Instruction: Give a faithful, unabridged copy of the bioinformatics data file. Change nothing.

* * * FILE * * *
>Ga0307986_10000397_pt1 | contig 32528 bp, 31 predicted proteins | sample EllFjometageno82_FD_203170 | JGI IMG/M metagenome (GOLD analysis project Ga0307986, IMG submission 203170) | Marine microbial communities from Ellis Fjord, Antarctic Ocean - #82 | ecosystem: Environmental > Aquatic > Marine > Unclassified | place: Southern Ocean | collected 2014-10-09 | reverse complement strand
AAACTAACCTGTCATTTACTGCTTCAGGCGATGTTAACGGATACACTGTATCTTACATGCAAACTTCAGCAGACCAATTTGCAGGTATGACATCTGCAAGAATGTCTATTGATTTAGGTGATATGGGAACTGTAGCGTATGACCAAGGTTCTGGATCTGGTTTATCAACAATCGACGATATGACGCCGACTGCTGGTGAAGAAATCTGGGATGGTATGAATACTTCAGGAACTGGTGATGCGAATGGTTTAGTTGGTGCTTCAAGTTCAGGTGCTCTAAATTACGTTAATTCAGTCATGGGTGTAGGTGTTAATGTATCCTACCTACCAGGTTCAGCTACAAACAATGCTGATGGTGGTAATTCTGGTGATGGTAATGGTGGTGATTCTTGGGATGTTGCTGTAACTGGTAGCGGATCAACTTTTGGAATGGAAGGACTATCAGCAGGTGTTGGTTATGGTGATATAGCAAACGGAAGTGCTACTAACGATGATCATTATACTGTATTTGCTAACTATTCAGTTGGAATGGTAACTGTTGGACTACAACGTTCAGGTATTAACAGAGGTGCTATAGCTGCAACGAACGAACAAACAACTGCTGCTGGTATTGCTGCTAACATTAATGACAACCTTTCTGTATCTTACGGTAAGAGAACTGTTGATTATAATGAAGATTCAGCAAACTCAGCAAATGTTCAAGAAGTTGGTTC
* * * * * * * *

>Ga0307986_10000397_pt1 | contig 32528 bp, 31 predicted proteins | sample EllFjometageno82_FD_203170 | JGI IMG/M metagenome (GOLD analysis project Ga0307986, IMG submission 203170) | Marine microbial communities from Ellis Fjord, Antarctic Ocean - #82 | ecosystem: Environmental > Aquatic > Marine > Unclassified | place: Southern Ocean | collected 2014-10-09 | reverse complement strand
AAACTAACCTGTCATTTACTGCTTCAGGCGATGTTAACGGATACACTGTATCTTACATGCAAACTTCAGCAGACCAATTTGCAGGTATGACATCTGCAAGAATGTCTATTGATTTAGGTGATATGGGAACTGTAGCGTATGACCAAGGTTCTGGATCTGGTTTATCAACAATCGACGATATGACGCCGACTGCTGGTGAAGAAATCTGGGATGGTATGAATACTTCAGGAACTGGTGATGCGAATGGTTTAGTTGGTGCTTCAAGTTCAGGTGCTCTAAATTACGTTAATTCAGTCATGGGTGTAGGTGTTAATGTATCCTACCTACCAGGTTCAGCTACAAACAATGCTGATGGTGGTAATTCTGGTGATGGTAATGGTGGTGATTCTTGGGATGTTGCTGTAACTGGTAGCGGATCAACTTTTGGAATGGAAGGACTATCAGCAGGTGTTGGTTATGGTGATATAGCAAACGGAAGTGCTACTAACGATGATCATTATACTGTATTTGCTAACTATTCAGTTGGAATGGTAACTGTTGGACTACAACGTTCAGGTATTAACAGAGGTGCTATAGCTGCAACGAACGAACAAACAACTGCTGCTGGTATTGCTGCTAACATTAATGACAACCTTTCTGTATCTTACGGTAAGAGAACTGTTGATTATAATGAAGATTCAGCAAACTCAGCAAATGTTCAAGAAGTTGGTTC